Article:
Perhaps one of the “sweetest” Christmas traditions is holiday baking. The preparation, presentation, and giving of treats is a treasured time for many of us. It certainly is for me. Thankfully, my mother exampled and nurtured for me and my five sisters the love of Christmas baking. Though we would try a few new recipes periodically, there were a few favored family cookie recipes that would never be replaced.

Several years ago, my dear friend and I set aside a Christmas cookie baking day with our daughters. We each chose a few of our family favorite recipes and supplied the ingredients for those cookies. In good humor, we were competing for the “best Christmas cookie” award. I was certain my mom’s recipes would win any taste test.

Upon completion of our first batches of spritz cookies, I was shocked that my mom’s recipe was not how I remembered. Though I could barely admit it, my friend’s had a better flavor. Impossible! Each of my recipes failed the final taste test. They were almost bad enough to throw away . . . I certainly wasn’t going to wrap them up and give them as gifts. I was discouraged on more than one level.

Quite perplexed, I packed up my ingredients and went home. As I put the ingredients in my pantry, I placed the clear, large container of what I thought was the flour in its place. How could the flour already be there? If my flour has been in the pantry all day, then what had I been using? Pancake mix!

All day, unknowingly, I had been baking the cookies with pancake mix instead of flour! With a tired laugh of disbelief, I realized in an instant why my cookies were a failure. I had unknowingly substituted the main ingredient for a heavy, sweetened, premade pancake mix! It looked the same. Smelled similar. I didn’t realize the mistake until it was far too late, when the awful cookies were finished. The time and expense of it all was wasted. Sadly, not a single cookie would be enjoyed.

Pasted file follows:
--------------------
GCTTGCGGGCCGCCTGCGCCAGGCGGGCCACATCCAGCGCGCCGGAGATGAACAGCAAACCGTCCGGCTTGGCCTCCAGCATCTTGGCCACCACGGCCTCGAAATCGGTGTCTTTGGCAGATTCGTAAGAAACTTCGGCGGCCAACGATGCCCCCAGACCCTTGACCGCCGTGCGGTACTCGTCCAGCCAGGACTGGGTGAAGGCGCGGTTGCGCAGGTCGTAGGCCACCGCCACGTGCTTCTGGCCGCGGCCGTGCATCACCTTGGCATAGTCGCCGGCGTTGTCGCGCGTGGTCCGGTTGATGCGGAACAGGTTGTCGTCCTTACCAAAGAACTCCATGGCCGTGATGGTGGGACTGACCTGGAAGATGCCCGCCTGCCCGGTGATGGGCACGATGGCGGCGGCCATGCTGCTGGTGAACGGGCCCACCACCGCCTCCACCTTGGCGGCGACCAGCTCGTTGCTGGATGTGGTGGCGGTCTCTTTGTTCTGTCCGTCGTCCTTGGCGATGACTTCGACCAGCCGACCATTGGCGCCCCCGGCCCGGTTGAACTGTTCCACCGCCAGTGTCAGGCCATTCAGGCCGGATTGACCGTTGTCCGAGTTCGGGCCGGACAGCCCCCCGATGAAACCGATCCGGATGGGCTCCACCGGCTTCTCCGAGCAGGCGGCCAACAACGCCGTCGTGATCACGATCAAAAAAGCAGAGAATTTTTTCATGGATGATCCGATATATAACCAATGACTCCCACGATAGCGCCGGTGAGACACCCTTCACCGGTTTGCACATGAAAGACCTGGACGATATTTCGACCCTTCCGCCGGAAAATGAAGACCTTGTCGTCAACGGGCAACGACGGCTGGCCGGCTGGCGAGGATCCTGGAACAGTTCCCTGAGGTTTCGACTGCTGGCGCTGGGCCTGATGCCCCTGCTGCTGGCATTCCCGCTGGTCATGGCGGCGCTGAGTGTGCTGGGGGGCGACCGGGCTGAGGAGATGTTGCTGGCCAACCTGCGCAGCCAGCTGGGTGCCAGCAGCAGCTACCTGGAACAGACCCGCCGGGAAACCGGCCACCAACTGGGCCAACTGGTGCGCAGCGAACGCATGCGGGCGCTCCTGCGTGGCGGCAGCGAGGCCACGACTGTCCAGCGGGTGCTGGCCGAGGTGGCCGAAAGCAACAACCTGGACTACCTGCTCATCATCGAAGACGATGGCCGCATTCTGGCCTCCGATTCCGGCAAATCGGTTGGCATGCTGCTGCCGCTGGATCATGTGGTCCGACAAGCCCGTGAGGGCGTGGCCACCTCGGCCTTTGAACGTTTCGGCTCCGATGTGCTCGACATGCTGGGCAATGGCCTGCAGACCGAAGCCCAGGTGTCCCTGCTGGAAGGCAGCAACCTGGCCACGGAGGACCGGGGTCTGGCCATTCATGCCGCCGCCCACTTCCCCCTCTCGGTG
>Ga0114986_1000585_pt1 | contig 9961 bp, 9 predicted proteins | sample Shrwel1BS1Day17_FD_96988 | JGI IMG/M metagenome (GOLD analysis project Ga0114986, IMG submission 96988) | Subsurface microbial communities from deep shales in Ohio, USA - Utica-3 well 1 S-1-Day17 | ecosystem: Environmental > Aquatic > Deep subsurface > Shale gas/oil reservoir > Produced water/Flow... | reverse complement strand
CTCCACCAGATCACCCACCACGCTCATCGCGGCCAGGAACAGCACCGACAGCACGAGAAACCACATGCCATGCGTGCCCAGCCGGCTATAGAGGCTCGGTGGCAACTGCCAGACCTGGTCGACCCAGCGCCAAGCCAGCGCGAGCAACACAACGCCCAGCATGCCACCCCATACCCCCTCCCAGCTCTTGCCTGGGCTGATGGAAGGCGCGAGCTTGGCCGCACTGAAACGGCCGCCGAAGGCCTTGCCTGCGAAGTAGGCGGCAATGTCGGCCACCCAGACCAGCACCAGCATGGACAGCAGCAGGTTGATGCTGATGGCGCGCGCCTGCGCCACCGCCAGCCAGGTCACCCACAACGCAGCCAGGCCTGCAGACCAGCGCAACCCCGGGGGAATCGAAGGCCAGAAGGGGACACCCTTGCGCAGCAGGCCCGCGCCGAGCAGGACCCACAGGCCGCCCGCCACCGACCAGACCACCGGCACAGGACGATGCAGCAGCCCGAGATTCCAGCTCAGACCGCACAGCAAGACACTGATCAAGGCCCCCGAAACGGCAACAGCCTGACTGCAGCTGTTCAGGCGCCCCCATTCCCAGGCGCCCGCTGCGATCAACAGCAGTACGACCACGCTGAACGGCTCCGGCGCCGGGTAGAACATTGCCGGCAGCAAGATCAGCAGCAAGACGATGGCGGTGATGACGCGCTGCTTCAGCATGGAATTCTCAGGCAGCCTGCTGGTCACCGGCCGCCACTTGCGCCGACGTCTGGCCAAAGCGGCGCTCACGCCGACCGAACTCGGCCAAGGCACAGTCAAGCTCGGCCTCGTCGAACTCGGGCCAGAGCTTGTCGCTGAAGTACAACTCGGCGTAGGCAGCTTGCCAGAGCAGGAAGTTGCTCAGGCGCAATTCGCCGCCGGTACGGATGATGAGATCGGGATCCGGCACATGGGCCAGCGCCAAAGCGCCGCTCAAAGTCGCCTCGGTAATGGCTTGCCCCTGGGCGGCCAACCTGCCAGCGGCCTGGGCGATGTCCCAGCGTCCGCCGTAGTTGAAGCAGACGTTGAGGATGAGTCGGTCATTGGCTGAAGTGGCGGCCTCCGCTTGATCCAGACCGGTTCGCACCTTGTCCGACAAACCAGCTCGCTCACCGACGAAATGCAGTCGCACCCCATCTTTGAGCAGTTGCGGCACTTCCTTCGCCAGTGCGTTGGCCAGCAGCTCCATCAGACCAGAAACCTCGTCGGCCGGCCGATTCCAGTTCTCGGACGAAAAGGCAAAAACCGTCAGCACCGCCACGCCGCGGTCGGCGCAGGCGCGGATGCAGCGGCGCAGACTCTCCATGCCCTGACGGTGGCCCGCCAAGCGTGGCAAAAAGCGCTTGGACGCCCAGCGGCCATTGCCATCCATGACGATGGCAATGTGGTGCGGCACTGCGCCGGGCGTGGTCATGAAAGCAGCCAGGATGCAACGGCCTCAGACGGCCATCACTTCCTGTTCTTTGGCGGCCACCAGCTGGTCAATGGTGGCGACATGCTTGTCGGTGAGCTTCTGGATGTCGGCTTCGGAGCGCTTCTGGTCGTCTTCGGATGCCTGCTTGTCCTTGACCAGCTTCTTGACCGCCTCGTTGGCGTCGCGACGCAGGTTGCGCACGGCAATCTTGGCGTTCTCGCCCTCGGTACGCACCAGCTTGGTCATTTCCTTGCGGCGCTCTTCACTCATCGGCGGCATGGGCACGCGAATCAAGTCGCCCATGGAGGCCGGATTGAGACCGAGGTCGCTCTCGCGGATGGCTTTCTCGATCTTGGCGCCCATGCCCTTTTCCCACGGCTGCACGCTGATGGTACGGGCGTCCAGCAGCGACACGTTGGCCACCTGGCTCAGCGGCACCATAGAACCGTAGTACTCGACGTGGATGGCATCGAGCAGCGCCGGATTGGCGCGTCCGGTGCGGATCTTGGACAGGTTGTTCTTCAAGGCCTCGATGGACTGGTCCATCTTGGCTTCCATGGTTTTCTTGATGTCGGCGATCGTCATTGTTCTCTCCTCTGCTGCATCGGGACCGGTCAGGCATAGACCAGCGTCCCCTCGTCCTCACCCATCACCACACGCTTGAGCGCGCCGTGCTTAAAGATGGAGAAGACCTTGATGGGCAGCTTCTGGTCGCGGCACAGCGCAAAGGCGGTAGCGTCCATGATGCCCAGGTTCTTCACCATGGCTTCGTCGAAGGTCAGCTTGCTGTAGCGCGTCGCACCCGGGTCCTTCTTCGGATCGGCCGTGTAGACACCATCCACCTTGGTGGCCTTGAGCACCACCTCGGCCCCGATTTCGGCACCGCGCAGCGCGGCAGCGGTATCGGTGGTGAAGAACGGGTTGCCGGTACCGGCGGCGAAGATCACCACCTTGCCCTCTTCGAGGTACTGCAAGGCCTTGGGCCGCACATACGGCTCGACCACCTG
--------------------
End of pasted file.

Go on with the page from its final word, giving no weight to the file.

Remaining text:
This Christmas, I have no doubt that many of us will be carrying on this favorite holiday tradition with our friends, daughters, and grandchildren. Learn from my mistake: double check your ingredients! But there is a far greater spiritual lesson from that baking day. The Bible says that the “main ingredient” in all we do has to be love. The apostle Paul says in 1 Corinthians 13 that we can do a lot of really good things. But if we leave out love, it profits us nothing.

In this Christmas season, when our hearts’ desire is to give, I hope we all can remember to keep the main purpose intact. It’s not the extravagance of the gift. It is the substance. Whether sharing baked goods, the giving of gifts, serving those in need—whatever it is that we offer as a gift this Christmas—don’t substitute, or leave out altogether, the main ingredient: love.

“Though I speak with the tongues of men and of angels, but have not love, I have become sounding brass or a clanging cymbal. And though I have the gift of prophecy, and understand all mysteries and all knowledge, and though I have all faith, so that I could remove mountains, but have not love, I am nothing. And though I bestow all my goods to feed the poor, and though I give my body to be burned, but have not love, it profits me nothing. Love suffers long and is kind; love does not envy; love does not parade itself, is not puffed up; does not behave rudely, does not seek its own, is not provoked, thinks no evil; does not rejoice in iniquity, but rejoices in the truth; bears all things, believes all things, hopes all things, endures all things. Love never fails.” —1 Corinthians 13:1–8